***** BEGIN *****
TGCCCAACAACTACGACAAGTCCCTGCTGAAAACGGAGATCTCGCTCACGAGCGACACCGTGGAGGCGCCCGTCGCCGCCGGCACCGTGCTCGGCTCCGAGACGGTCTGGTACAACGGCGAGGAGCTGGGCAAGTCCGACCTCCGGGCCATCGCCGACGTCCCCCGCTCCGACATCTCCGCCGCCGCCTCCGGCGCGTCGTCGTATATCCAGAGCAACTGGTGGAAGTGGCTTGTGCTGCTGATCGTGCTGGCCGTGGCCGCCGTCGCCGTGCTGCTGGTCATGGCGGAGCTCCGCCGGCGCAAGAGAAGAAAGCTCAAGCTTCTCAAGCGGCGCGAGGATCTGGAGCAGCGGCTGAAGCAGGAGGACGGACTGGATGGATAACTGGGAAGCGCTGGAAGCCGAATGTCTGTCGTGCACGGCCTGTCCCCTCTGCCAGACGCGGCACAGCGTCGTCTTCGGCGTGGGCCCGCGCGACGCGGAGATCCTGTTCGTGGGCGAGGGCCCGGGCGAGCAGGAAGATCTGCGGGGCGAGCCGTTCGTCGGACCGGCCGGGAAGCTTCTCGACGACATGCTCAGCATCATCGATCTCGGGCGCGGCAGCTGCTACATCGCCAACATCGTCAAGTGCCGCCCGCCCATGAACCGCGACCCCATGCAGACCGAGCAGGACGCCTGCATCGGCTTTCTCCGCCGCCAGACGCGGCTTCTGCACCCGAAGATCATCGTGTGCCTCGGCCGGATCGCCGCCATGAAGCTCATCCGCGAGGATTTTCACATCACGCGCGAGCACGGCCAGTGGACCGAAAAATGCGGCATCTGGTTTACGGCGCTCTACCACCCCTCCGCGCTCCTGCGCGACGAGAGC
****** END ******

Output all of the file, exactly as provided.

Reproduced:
TGCCCAACAACTACGACAAGTCCCTGCTGAAAACGGAGATCTCGCTCACGAGCGACACCGTGGAGGCGCCCGTCGCCGCCGGCACCGTGCTCGGCTCCGAGACGGTCTGGTACAACGGCGAGGAGCTGGGCAAGTCCGACCTCCGGGCCATCGCCGACGTCCCCCGCTCCGACATCTCCGCCGCCGCCTCCGGCGCGTCGTCGTATATCCAGAGCAACTGGTGGAAGTGGCTTGTGCTGCTGATCGTGCTGGCCGTGGCCGCCGTCGCCGTGCTGCTGGTCATGGCGGAGCTCCGCCGGCGCAAGAGAAGAAAGCTCAAGCTTCTCAAGCGGCGCGAGGATCTGGAGCAGCGGCTGAAGCAGGAGGACGGACTGGATGGATAACTGGGAAGCGCTGGAAGCCGAATGTCTGTCGTGCACGGCCTGTCCCCTCTGCCAGACGCGGCACAGCGTCGTCTTCGGCGTGGGCCCGCGCGACGCGGAGATCCTGTTCGTGGGCGAGGGCCCGGGCGAGCAGGAAGATCTGCGGGGCGAGCCGTTCGTCGGACCGGCCGGGAAGCTTCTCGACGACATGCTCAGCATCATCGATCTCGGGCGCGGCAGCTGCTACATCGCCAACATCGTCAAGTGCCGCCCGCCCATGAACCGCGACCCCATGCAGACCGAGCAGGACGCCTGCATCGGCTTTCTCCGCCGCCAGACGCGGCTTCTGCACCCGAAGATCATCGTGTGCCTCGGCCGGATCGCCGCCATGAAGCTCATCCGCGAGGATTTTCACATCACGCGCGAGCACGGCCAGTGGACCGAAAAATGCGGCATCTGGTTTACGGCGCTCTACCACCCCTCCGCGCTCCTGCGCGACGAGAGC